Guest Blogger: John Lean
Hi everyone! I’m John and it’s my pleasure to write the first of the Playful Learning blog entries to reflect on what’s been going on at our 2021 online conference.
Late last night I returned from my own ‘happy place’ (Eskdale in the Lake District) after a too-short holiday with my partner and son, and logged on to the site to check in on what’s been happening. Since then I’ve been following developments on the site obsessively; it’s been nice to have something to replace the football 😒.
Some of you might remember me as the referee for the conference game in 2019, so you’ll know that I’m ever so slightly obsessed with the various ceremonies we invent around competition (my current one is the little robot car that brought out the ball during the Euros). What you might not know was that the game was (partly) an elaborate experiment in forcing people to make friends with each other. Making friends is a vital part of ‘real world’ conferences, but how do we build a sense of community and collegiality when we’re working online? For obvious reasons, this question has been preoccupying many of us for the past year or so; perhaps Playful Learning can provide some new, playful ways of building online collegiality!
The challenge put to delegates on Monday was to collaborate on creating a beautiful thing, specifically with someone new who they hadn’t met before. So far we’ve seen short stories, collages, songs, films and Lego models in the activity feed, and what all of these have in common is that they demonstrate the ways in which participants have broken the ice and started to create together!
Having something playful to do built that immediate sense of collegiality, rather than being dumped in the same Zoom chat and being expected to just learn everyone’s names. At the same time, the asynchronous nature of the activity meant that people could contribute at different times, and there was always something new to see as products gradually came together. Here are some very scrappy reflective thoughts on how that process worked…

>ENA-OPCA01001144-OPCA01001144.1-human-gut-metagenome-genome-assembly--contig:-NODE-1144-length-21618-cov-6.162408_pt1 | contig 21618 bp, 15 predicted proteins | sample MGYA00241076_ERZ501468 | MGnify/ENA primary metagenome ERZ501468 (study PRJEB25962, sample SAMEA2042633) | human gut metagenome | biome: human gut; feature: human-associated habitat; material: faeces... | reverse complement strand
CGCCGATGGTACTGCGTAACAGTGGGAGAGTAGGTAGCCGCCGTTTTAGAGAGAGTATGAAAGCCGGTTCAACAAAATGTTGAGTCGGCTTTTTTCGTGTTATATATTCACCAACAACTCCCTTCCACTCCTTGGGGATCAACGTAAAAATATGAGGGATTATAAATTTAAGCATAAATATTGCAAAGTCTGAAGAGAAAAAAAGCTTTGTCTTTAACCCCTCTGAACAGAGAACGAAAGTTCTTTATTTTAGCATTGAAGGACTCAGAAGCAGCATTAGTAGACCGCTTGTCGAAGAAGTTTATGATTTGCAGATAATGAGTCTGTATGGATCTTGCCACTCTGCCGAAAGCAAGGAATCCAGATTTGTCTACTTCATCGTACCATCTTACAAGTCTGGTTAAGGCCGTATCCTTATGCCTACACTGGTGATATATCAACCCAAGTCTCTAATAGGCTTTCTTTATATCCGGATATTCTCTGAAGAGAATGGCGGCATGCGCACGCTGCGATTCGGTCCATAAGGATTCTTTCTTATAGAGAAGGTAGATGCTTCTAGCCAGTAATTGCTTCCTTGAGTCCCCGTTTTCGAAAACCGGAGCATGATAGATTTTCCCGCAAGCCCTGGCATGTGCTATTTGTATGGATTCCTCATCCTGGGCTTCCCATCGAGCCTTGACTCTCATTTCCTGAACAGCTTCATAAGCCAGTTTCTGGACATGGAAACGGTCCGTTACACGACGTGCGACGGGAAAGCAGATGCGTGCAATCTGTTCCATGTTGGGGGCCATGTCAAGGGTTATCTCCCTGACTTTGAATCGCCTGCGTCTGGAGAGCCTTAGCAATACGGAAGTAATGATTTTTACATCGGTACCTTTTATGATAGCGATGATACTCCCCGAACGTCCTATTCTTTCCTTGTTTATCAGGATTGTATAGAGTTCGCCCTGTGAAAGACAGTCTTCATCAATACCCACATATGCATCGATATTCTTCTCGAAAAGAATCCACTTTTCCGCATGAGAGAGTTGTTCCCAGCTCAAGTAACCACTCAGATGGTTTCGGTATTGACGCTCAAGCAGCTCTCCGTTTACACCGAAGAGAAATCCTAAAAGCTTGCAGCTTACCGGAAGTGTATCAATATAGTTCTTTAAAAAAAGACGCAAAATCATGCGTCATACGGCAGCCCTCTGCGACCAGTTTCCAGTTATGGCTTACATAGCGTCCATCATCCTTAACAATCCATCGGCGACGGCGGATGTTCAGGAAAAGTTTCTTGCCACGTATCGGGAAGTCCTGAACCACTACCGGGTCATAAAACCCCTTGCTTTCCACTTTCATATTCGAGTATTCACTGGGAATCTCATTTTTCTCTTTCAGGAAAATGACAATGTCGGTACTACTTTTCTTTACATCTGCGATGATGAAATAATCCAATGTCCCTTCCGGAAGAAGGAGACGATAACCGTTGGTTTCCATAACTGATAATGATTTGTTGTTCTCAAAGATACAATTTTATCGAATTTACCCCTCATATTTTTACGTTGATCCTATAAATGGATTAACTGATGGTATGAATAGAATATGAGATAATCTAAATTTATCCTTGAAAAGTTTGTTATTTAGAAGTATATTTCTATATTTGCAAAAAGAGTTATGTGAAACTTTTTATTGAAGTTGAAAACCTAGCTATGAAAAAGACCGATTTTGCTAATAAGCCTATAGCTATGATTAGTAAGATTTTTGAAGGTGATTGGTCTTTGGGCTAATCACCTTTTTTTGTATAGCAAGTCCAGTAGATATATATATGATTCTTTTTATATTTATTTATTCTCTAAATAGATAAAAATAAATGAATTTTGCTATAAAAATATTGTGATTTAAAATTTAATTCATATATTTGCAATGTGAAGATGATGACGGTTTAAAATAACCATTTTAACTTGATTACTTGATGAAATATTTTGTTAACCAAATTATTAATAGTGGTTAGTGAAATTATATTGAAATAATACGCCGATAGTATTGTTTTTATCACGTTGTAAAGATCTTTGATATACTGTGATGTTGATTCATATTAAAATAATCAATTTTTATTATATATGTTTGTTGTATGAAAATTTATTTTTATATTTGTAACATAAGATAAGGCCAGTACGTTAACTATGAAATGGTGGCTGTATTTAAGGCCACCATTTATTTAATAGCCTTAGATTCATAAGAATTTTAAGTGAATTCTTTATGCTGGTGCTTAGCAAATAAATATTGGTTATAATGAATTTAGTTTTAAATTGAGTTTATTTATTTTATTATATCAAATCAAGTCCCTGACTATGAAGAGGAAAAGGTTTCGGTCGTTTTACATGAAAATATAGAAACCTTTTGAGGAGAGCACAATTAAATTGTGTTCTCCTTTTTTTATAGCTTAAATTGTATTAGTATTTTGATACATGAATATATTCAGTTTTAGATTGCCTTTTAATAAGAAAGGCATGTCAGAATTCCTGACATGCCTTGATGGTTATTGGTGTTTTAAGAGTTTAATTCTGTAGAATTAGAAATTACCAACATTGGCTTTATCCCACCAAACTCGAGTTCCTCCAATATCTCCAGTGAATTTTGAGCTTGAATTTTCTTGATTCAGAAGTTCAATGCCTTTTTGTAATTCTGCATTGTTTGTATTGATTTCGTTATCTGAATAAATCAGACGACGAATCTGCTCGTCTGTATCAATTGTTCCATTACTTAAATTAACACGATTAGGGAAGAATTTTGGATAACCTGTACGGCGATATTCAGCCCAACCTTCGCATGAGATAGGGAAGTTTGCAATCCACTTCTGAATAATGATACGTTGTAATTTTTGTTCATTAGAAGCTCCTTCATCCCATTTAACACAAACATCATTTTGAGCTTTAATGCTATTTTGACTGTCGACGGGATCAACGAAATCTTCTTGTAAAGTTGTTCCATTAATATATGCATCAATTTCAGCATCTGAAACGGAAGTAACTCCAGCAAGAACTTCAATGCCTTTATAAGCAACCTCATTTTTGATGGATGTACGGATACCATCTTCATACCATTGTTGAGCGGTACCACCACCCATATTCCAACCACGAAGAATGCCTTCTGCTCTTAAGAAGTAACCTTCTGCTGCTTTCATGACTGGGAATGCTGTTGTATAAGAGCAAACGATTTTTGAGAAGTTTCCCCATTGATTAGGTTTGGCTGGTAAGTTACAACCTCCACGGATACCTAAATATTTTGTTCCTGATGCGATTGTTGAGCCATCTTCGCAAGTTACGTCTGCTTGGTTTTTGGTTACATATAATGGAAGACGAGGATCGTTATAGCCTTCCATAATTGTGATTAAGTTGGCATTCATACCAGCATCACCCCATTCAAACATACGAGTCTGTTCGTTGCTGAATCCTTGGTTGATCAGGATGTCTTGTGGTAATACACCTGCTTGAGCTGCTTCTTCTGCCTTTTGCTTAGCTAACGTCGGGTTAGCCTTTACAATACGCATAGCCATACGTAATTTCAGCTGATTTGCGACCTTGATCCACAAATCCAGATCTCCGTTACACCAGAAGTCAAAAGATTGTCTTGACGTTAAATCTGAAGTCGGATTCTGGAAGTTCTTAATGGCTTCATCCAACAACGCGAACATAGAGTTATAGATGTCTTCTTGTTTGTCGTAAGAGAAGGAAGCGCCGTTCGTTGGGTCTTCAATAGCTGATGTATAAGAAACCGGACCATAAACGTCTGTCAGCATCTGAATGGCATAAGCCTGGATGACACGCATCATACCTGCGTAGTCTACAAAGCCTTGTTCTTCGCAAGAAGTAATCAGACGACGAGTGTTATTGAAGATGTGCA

- Some people are more comfortable playing than others, and in this activity I noticed that these people naturally became unofficial ‘playmakers‘ for others. All it takes is for someone to put themselves out there, and less experienced/confident people can join in. In this context that’s vital, but more generally I think that activities like this can be deliberately designed to play to the known strengths of participants as a starting point.
- I’m really interested in the ways in which playful practice subverts and transforms existing ways of doing things, even when these are playful in the first place. As a university lecturer in my mid-30s I’m not entirely sure if I understand TikTok (or if I even should), but I could see a clear lineage from TikTok sea shanties to our own What do you do with a boring classroom, not just in terms of format but in terms of how the piece came together in lovely pirate-y layers that built upon previous iterations. This was a perfect model of collegiality developing in real time, in that you could literally hear the contribution that each individual was making. It also proved a good starting point for chat at the launch event; people could lay claim to their own weird noises!
- I appreciated that I was able to see people’s work-in-progress by being nosey and clicking links (editing this blogpost makes me a journalist, right?). This was effectively people ‘showing their sketch’; not focusing on perfecting the product but on the process of getting there. Importantly, through sharing these collaborative links newcomers could see projects that were already underway before contributing themselves, effectively seeing how they might fit into a task. Again, this build the sense of collegiality because the focus shifted away from individuals having to formally introduce themselves, and towards people just getting stuck in.
- Finally, it seems silly but the word ‘beautiful’ does an awful lot of work in that instruction, especially around this idea of focusing on process not product. Sometimes it can be difficult to build collegiality in a short space of time because new people seem more talented or experienced than you (if, for example, they own more accordions), and you worry that your contribution won’t live up to expectations. By making the focus of the task collaboration, that word ‘beautiful’ has let delegates contribute in different ways towards a whole piece that is beautiful precisely because it’s the product of collaboration. Whether your contribution is big or small, you can get involved without worrying, because beauty is guaranteed by definition!
Now if you don’t mind I’m off to stare at some sunsets and cry about my new definition of the word ‘beauty’*. See you for more playful shenanigans tomorrow, folks!